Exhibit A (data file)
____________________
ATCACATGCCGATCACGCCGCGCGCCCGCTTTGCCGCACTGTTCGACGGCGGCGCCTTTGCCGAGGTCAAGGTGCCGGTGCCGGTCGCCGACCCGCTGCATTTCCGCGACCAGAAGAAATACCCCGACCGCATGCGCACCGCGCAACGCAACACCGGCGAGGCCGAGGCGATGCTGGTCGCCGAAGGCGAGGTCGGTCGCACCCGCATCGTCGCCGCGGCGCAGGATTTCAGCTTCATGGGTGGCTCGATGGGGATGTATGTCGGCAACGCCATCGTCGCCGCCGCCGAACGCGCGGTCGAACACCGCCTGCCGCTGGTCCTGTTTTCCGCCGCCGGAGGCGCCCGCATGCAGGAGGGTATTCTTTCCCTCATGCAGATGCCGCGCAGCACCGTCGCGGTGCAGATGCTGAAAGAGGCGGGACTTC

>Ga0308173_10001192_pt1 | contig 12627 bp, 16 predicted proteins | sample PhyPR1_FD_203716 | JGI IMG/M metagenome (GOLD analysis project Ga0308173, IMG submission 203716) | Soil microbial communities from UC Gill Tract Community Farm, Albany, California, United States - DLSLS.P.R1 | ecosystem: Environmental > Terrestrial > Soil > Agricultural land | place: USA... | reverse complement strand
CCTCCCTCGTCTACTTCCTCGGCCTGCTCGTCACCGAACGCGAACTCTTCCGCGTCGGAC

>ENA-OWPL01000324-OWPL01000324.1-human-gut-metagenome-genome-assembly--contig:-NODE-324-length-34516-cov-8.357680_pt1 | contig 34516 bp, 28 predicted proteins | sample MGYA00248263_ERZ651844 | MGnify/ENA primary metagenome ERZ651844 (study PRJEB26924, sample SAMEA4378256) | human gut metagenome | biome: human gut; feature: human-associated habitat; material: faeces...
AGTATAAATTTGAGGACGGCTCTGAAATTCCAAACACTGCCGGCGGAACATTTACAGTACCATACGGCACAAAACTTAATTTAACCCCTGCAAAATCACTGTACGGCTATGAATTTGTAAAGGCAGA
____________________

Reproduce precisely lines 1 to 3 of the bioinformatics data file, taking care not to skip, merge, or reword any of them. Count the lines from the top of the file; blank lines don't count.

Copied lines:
ATCACATGCCGATCACGCCGCGCGCCCGCTTTGCCGCACTGTTCGACGGCGGCGCCTTTGCCGAGGTCAAGGTGCCGGTGCCGGTCGCCGACCCGCTGCATTTCCGCGACCAGAAGAAATACCCCGACCGCATGCGCACCGCGCAACGCAACACCGGCGAGGCCGAGGCGATGCTGGTCGCCGAAGGCGAGGTCGGTCGCACCCGCATCGTCGCCGCGGCGCAGGATTTCAGCTTCATGGGTGGCTCGATGGGGATGTATGTCGGCAACGCCATCGTCGCCGCCGCCGAACGCGCGGTCGAACACCGCCTGCCGCTGGTCCTGTTTTCCGCCGCCGGAGGCGCCCGCATGCAGGAGGGTATTCTTTCCCTCATGCAGATGCCGCGCAGCACCGTCGCGGTGCAGATGCTGAAAGAGGCGGGACTTC

>Ga0308173_10001192_pt1 | contig 12627 bp, 16 predicted proteins | sample PhyPR1_FD_203716 | JGI IMG/M metagenome (GOLD analysis project Ga0308173, IMG submission 203716) | Soil microbial communities from UC Gill Tract Community Farm, Albany, California, United States - DLSLS.P.R1 | ecosystem: Environmental > Terrestrial > Soil > Agricultural land | place: USA... | reverse complement strand
CCTCCCTCGTCTACTTCCTCGGCCTGCTCGTCACCGAACGCGAACTCTTCCGCGTCGGAC